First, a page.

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Stars of Lyric Opera at Millennium Park Cast [Photo © Todd Rosenberg]
18 Sep 2018

Stars of Lyric Opera at Millennium Park, 2018

Lyric Opera of Chicago’s annual concert, Stars of Lyric Opera at Millennium Park, given during last weekend, was both a tribute to the many facets of opera and a preview of what lies ahead in the upcoming repertoire season.

Stars of Lyric Opera at Millennium Park, 2018

A review by Salvatore Calomino

Above: Stars of Lyric Opera at Millennium Park Cast [Photo © Todd Rosenberg]

 

The first part of the evening was devoted to excerpts from works by Giuseppe Verdi surrounding judiciously chosen selections from operas by Saint-Saëns, Mozart, and Puccini. The second half of the concert featured a selection form Act I and the whole of Act II from Puccini’s La bohème, with which the new season will open on 6 October 2018. The Lyric Opera Orchestra was conducted by Domingo Hindoyan, who will make his debut with the company in the performances of La bohème. The Lyric Opera Chorus was prepared by its Chorus Master Michael Black; the Chicago Children’s Chorus was prepared by Josephine Lee. General Director of Lyric Opera Anthony Freud provided welcoming and introductory remarks along with prefatory commentaries for the musical selections.

After a lyrically gentle and subsequently rousing performance of the overture to Verdi’s La forza del destino, led by Hindoyan with thoughtful precision, vocal selections began with the aria “Eri tu” (“It was you”) from Verdi’s Un ballo in maschera. Baritone Zachary Nelson performed the piece as an evocative reflection on the conflicting emotions of live, presumed betrayal, and hatred. Nelson’s assumption of the character Renato’s persona was evident from the start as he recalled with touching legato the happy days of love presumed lost. The emotional shift focused here on the intonation of “Traditor!” left no doubt of the fury now predominant in Renato’s heart. Nelson’s final, summary line, “O dolcezze perdute, o speranze d’amor, d’amor, d’amor,” (O lost delights, o hopes of love, of love, of love”), was sung with urgency and a gracefully held top pitch to close. In the following, two-part selection from Verdi’s Ernani, bass Adrian Sâmpetrean expressed Silva’s initial lament at finding his niece Elvira the object of unexpected suitors; in the following cabaletta Silva’s determination to exact revenge emerged in rapid melodic ardor. Sâmpetrean’s many roles in bel canto opera make especially suitable his assumption of this part in n early Verdi masterpiece. The voice maintains an attractive vibrato in the middle range, which Sâmpetrean allows to color individual lines distinctly. His credible shift into the cabaletta showed further decorative and dramatic sensitivity in underscoring the character’s text. Later in the first part of the concert the Lyric Opera Chorus performed with gusto and absolute control the “Anvil Chorus” from Il trovatore. Also a treasured Verdian favorite, the Lyric Opera Chorus performed together with soloists Whitney Morrison and Mario Rojas the brindisi “Libiamo” from Act I of La traviata. The timing between Chorus and soloists was comfortably observed and followed the impassioned lead projected by Rojas.


A trio of soloists provided significant interest to the remaining selections before intermission. While taking the place of the regrettably indisposed Elizabeth DeShong, mezzo-soprano J’nai Bridges sang an unforgettably mesmerizing account of the aria “Mon coeur s’ouvre à ta voix” (“My heart opens to your voice”) from Samson et Dalila by Saint-Saëns. The arching lines of this seductive aria were taken with gracefully languid tempos as Bridges emphasized with extended notes key words such as “tristesse” (“sadness”) and l’ivresse” (“intoxication”). Her low pitches on these textual elements communicated an emotional shiver, just as Bridges’s voice rose upward in fervent appeal. This stunning vocal range was then capped by a final “Je t’aime” (“I love you”) taken here piano in intimacy. Danielle De Niese’s Lauretta from Puccini’s Gianni Schichi was a delight of maidenly enthusiasm with vocal flights shading into diminuendo. In her performance of “Placido è il mar: (“Calm is the sea”) from Act II of Mozart’s Idomeneo Ann Toomey’s voice bloomed impressively in phrases alternating with the Lyric Opera Chorus. Toomey’s dramatic top notes are a natural extension of the vocal line, the latter sung here with seamless legato. The decorative embellishments applied to Elettra’s aria were a further revelation in Toomey’s lovingly sculpted version of this Mozartean gem.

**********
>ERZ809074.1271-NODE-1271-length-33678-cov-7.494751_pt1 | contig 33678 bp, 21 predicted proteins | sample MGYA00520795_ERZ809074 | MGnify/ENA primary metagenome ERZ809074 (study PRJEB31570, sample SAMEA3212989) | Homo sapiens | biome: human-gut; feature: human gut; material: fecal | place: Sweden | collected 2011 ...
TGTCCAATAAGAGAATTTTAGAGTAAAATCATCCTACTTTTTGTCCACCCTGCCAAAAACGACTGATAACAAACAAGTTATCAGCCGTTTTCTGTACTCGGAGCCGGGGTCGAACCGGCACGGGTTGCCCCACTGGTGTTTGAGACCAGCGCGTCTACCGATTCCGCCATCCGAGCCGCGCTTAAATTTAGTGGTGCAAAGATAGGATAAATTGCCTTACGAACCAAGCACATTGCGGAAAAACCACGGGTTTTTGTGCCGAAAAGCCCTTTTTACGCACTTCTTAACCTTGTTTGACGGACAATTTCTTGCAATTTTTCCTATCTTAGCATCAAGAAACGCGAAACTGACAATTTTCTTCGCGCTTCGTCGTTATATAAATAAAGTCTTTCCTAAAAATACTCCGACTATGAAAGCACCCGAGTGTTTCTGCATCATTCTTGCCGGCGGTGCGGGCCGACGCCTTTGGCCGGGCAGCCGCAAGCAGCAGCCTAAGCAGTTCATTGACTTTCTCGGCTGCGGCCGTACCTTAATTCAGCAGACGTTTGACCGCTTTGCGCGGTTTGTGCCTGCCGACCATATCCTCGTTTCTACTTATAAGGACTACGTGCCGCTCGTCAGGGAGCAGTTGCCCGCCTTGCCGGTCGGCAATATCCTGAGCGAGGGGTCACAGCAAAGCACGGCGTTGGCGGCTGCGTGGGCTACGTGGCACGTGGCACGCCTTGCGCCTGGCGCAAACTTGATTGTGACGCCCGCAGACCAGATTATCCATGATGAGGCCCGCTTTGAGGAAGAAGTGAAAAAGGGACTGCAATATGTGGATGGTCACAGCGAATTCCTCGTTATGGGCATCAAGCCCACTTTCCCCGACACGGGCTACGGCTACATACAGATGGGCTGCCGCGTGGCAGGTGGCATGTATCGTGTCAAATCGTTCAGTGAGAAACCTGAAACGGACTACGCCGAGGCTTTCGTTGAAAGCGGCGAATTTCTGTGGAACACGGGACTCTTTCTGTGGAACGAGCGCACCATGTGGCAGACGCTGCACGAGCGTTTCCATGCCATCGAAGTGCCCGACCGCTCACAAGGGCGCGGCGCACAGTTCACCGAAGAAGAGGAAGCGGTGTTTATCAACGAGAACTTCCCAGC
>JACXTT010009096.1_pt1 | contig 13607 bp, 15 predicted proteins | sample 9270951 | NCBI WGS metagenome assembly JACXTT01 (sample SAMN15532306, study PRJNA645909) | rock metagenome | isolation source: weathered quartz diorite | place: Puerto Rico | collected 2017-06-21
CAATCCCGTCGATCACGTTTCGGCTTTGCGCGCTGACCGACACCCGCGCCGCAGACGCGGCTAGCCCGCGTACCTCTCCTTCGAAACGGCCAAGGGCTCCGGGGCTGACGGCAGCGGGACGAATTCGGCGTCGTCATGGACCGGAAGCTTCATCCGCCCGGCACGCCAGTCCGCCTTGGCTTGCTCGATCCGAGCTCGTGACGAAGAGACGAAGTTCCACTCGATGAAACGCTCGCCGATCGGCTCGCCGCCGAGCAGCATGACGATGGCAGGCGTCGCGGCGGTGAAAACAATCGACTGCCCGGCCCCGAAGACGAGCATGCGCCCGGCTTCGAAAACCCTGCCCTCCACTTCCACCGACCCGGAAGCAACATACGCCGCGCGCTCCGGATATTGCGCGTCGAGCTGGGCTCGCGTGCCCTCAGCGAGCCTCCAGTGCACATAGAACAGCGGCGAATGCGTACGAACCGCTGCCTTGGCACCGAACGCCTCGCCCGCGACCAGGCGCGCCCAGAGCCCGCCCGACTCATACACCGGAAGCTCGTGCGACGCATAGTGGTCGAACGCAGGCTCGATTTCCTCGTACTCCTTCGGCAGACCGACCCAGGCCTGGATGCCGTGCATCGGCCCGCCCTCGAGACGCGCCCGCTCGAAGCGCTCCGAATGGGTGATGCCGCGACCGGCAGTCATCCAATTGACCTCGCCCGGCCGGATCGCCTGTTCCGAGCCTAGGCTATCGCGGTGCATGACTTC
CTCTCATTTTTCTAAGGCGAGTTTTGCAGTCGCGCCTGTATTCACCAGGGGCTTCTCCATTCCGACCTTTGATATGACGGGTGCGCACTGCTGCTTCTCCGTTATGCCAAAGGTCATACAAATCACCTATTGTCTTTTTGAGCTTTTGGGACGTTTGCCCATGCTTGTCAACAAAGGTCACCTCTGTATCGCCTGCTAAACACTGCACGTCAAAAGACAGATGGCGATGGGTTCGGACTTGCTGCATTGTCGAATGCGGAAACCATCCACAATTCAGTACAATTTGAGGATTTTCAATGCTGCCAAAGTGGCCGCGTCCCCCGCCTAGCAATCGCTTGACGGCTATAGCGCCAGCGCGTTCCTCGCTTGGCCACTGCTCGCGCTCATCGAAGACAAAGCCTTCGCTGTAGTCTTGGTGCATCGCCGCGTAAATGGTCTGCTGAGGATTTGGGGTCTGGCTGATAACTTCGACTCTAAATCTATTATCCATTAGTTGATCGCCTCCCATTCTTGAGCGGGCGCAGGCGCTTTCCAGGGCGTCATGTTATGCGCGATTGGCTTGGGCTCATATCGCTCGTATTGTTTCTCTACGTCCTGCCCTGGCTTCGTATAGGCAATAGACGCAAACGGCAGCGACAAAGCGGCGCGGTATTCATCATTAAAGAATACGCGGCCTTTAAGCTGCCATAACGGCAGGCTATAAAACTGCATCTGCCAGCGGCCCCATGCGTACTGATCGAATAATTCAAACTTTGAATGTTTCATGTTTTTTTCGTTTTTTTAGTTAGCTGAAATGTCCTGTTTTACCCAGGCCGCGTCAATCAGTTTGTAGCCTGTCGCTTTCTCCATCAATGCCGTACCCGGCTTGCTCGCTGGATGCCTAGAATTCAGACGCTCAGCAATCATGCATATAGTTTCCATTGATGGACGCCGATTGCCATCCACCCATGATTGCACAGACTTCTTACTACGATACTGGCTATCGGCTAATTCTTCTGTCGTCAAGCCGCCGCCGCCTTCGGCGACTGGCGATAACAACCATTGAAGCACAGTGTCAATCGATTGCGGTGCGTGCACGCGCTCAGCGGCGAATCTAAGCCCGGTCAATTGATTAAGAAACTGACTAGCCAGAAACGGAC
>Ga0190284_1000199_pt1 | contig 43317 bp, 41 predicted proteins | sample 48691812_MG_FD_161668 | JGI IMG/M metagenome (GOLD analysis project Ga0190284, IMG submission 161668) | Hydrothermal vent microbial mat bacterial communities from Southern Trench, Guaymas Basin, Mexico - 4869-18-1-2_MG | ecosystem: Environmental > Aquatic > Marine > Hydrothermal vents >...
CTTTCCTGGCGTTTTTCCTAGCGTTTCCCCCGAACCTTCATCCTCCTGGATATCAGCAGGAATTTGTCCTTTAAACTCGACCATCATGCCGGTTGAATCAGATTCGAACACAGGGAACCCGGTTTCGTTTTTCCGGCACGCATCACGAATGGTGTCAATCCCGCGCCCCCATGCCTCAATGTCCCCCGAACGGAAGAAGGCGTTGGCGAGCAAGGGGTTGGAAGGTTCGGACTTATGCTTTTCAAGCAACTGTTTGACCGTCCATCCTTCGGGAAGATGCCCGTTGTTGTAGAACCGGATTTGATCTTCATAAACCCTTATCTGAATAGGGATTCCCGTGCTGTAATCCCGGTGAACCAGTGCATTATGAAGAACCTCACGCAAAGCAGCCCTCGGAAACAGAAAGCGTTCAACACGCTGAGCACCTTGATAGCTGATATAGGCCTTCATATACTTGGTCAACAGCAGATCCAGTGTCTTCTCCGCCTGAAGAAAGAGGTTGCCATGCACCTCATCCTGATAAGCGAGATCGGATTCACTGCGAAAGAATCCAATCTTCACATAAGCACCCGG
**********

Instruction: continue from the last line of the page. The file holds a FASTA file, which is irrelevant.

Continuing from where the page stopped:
The second part of the concert presented excerpts from Puccini’s La bohème sung by the cast that will perform in the new production of this work at Lyric Opera in the next month. Michael Fabiano and Maria Agresta sang Rodolfo and Mimì joined, for Act II, by De Niese and Nelson as Musetta and Marcello. In the roles of the new lovers who discover each other in Act I Fabiano and Agresta fit their parts ideally. As a result, they are able to approach their vocal lines with truly individual color. As Rodolfo Fabiano sings “Che gelida manina” as a natural feeling of the poet who seeks to express the new inspiration of his heart. Likewise, Agresta transforms vocal innocence into a revelation of love’s magic by the close of the act’s duet. In the ensemble of Act II the sprightly yet urgent line performed with melting lyrical beauty by De Niese’s Musetta was a credible balm to the seemingly aloof Marcello. In the latter role Nelson’s voice resonated through the ensemble until both couples were, for now, united.

As a sample of this new production and much of the forthcoming season the evening’s concert provided an exciting introduction with the promise of an enjoyable season to come.

Salvatore Calomino

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